The following morning I woke at 5.30am to a day I will never forget, a day that deeply touched me. I biked out to meet Moses at the morgue, a small concrete brick structure. At the morgue we piled into the back of a pick-up truck with 13 other funeral goers. Then in a 4 car convoy drove the hour out to Roderick’s village. As the sun rose the church choir that I shared the pickup canopy with started singing church hymns in that harmonious way that only Africans are able to pull off.

When we arrived at Roderick’s village the scene was set for the funeral ceremony. Colourful African ladies sitting on woven mats a top of the sand. The men were off to the side, with the elders sitting on chairs.

Being the only white face out of the 120 attendees was an honour, but I was also tense. Obviously I felt like an outsider, and plus I had my camera. Moses who was going to be leading the funeral wanted me to take some photos and footage of the funeral. Even though I had his permission I still felt like an intruder. I made sure that he went and got the permission of the elders and Roderick’s family before I took out my camera.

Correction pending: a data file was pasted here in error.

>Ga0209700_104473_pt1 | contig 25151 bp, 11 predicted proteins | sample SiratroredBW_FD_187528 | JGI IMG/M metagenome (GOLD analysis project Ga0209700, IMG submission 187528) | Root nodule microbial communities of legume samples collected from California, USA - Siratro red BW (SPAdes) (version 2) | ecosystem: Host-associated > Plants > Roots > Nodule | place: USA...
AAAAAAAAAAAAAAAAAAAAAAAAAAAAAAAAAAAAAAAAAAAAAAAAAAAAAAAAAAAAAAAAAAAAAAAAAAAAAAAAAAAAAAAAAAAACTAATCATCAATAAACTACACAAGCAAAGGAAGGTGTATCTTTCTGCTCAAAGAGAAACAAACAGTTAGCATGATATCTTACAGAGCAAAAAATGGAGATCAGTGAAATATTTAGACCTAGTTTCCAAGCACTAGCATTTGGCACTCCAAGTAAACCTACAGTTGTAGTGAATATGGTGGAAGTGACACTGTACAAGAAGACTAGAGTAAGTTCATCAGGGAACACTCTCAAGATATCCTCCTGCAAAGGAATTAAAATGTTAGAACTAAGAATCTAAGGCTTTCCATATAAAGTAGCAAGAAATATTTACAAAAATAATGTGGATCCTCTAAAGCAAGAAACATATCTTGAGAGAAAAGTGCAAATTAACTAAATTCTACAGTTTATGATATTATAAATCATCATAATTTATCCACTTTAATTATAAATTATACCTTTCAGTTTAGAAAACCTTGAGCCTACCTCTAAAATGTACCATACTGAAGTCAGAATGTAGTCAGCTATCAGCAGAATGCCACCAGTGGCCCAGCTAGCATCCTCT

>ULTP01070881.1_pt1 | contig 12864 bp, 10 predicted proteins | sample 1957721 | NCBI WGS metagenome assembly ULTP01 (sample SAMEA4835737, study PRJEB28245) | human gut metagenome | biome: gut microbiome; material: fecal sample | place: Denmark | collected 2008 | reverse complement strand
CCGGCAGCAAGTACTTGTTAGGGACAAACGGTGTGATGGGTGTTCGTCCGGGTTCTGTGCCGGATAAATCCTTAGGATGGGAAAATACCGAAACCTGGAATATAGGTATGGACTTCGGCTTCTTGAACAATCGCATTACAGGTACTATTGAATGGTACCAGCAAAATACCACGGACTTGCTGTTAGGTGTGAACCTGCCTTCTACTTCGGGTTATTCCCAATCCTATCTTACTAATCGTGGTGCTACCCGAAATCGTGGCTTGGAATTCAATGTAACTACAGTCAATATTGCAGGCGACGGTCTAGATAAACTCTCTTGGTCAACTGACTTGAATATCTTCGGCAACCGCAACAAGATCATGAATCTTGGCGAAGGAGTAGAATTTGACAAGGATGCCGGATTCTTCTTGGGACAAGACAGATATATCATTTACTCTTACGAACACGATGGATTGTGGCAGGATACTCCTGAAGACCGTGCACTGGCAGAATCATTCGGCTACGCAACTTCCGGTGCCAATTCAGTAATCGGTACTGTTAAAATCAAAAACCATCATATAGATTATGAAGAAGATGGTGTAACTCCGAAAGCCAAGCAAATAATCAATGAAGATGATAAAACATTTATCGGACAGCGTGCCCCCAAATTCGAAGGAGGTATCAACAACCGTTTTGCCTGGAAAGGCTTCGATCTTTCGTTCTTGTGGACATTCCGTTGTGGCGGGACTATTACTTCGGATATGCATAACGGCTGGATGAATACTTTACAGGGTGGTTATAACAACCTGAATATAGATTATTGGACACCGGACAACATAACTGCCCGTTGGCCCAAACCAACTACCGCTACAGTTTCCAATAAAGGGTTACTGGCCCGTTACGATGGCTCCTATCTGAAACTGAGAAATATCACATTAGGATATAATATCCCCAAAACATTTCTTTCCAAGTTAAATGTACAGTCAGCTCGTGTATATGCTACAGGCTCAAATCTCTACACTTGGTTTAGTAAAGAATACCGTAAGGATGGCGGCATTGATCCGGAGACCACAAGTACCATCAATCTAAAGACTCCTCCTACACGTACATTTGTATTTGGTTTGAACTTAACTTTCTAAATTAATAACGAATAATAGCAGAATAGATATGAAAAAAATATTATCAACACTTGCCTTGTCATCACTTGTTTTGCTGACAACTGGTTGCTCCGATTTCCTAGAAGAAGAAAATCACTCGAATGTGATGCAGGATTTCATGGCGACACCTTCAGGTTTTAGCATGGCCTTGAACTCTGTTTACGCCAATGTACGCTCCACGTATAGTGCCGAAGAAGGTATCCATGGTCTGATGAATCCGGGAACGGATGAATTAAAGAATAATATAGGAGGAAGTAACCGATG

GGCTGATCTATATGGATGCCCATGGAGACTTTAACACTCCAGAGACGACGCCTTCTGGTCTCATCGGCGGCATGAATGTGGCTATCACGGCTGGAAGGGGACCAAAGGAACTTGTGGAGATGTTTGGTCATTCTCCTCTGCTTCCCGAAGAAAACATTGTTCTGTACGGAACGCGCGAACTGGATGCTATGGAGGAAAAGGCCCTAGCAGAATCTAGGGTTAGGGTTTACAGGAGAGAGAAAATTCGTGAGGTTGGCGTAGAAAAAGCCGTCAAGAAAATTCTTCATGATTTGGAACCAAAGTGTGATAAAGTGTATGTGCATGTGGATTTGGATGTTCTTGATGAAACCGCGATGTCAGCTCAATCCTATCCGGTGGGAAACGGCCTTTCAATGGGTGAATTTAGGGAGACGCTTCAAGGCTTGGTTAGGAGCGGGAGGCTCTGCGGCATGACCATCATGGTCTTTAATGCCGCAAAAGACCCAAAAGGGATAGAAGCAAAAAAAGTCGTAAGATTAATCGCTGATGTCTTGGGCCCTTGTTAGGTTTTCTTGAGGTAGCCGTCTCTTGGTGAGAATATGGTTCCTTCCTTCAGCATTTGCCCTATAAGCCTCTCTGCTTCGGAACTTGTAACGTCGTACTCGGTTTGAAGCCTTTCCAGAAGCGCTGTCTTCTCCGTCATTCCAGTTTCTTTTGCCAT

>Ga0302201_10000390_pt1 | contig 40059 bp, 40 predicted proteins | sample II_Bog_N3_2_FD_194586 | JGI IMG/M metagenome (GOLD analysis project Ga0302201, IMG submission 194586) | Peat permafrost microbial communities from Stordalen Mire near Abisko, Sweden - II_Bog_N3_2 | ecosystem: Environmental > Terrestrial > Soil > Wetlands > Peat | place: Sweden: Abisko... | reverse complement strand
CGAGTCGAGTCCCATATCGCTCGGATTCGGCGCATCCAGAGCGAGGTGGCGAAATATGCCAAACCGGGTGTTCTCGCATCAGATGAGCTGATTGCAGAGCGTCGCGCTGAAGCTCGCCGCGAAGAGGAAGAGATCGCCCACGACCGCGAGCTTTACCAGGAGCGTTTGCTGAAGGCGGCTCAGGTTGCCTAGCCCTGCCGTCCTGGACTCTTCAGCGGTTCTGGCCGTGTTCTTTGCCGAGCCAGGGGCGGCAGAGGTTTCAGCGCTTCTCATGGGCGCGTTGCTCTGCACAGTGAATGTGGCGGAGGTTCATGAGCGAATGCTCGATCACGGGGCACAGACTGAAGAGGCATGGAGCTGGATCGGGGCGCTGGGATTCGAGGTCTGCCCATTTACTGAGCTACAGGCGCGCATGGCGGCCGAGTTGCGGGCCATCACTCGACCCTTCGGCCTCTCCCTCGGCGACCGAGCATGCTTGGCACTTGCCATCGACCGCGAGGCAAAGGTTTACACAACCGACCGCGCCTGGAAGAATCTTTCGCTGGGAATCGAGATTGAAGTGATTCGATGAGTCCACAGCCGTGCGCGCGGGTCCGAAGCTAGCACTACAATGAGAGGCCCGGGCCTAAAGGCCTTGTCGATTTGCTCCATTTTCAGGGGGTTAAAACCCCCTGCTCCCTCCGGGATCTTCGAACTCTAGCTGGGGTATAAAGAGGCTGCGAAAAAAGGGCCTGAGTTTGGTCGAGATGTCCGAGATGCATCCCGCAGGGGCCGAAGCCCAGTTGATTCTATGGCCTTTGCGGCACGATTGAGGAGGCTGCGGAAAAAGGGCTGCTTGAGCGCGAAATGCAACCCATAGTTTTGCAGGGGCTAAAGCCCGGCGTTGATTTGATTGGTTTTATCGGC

The grieving hysterical atmosphere, the loss of Roderick, the past couple of weeks after saying good bye to Mandy and the knowledge that I was capturing something on camera that few get to experience had a strange effect on me. Tears were welling up in my eyes as the families grieved and I thought of Roderick and other funerals of beloved ones that I had attended. My legs were shaking uncontrollably as the emotion of it all past through me.

I didn’t think I would be this affected. For some naive reason I had played down the effect of death here, this was Africa, I had desensitised it. I was in the Caprivi region where there is a 40% HIV/AIDS rate, I had arrogantly thought that death was just another part of everyday life here.

How stupid was I. How stupid do I feel writing the above. It doesn’t matter if you come from a neighbourhood in New Zealand with street lights and hand basins with running water or a small African village where the HIV rate is 40% and the chickens and dogs play on the sand floor of your hut, death is death.